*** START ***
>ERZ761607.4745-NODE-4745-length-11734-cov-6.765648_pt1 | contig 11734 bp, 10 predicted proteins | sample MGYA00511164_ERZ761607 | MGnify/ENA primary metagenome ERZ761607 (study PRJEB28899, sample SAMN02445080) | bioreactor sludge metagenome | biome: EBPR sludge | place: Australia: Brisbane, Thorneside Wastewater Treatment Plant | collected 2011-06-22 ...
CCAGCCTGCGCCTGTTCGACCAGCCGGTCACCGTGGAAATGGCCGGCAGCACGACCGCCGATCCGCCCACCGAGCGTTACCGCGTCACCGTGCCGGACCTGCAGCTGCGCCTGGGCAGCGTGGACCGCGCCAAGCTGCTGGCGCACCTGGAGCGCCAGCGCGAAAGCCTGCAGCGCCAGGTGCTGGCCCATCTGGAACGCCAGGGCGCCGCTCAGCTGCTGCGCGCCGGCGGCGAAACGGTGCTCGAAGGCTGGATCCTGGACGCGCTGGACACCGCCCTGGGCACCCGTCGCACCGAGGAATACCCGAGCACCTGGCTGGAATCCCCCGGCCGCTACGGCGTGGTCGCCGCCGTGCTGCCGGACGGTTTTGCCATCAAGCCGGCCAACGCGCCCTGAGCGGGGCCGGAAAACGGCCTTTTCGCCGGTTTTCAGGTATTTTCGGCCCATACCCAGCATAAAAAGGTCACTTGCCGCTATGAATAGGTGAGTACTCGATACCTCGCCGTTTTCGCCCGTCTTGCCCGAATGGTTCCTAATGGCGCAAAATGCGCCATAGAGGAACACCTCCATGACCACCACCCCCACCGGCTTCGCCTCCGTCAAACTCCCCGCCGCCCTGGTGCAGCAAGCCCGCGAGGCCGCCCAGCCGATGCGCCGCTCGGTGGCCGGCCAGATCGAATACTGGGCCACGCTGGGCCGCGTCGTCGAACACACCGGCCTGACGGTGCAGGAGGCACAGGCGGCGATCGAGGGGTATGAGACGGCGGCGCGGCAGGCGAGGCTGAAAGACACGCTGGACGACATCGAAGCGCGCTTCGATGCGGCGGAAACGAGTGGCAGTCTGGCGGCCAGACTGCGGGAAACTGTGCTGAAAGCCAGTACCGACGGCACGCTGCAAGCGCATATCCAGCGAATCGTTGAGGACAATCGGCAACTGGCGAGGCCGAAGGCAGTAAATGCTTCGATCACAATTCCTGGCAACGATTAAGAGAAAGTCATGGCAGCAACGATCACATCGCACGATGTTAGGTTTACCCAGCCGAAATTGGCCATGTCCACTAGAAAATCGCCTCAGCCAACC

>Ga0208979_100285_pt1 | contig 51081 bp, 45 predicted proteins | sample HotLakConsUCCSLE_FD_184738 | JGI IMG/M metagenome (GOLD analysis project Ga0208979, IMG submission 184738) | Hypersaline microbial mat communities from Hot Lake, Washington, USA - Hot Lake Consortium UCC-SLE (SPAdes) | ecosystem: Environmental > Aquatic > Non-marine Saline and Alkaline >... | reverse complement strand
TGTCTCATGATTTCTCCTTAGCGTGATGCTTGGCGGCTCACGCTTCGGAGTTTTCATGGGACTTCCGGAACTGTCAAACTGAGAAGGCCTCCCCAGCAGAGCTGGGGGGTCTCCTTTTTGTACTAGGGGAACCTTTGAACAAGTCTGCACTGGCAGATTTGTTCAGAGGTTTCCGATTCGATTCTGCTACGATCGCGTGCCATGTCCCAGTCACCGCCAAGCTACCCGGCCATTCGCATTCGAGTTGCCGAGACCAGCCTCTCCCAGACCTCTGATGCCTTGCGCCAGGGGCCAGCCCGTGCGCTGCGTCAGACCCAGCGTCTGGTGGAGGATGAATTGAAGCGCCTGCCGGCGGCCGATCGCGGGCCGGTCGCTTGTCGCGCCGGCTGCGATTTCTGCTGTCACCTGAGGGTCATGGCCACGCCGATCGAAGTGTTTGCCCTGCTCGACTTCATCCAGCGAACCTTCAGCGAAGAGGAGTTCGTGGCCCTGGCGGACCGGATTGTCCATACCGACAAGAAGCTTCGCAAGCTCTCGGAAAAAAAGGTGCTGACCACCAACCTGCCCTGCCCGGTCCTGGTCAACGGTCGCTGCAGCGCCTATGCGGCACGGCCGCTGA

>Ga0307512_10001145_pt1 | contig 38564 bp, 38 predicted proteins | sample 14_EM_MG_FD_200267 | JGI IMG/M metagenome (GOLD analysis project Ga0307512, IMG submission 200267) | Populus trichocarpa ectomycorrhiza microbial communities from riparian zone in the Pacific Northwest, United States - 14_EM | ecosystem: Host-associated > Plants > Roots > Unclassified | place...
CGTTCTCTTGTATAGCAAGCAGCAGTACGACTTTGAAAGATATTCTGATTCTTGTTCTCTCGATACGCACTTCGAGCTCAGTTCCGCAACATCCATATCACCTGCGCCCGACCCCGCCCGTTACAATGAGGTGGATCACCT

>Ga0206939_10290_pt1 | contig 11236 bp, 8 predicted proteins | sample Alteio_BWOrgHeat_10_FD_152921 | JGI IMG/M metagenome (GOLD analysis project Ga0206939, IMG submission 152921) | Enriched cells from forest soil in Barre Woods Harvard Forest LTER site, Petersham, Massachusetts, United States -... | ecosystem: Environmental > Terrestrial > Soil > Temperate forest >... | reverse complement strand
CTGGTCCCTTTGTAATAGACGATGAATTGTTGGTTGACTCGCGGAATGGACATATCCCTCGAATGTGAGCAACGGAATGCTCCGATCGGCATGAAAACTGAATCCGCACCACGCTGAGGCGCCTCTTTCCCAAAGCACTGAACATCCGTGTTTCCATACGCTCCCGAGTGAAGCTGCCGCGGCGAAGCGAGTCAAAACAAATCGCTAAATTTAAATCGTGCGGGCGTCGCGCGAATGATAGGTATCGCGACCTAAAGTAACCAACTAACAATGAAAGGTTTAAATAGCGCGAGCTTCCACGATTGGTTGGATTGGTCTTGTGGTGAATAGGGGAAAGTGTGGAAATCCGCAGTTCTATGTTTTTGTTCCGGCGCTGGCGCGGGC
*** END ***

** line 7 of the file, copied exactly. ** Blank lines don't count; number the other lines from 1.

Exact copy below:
>Ga0206939_10290_pt1 | contig 11236 bp, 8 predicted proteins | sample Alteio_BWOrgHeat_10_FD_152921 | JGI IMG/M metagenome (GOLD analysis project Ga0206939, IMG submission 152921) | Enriched cells from forest soil in Barre Woods Harvard Forest LTER site, Petersham, Massachusetts, United States -... | ecosystem: Environmental > Terrestrial > Soil > Temperate forest >... | reverse complement strand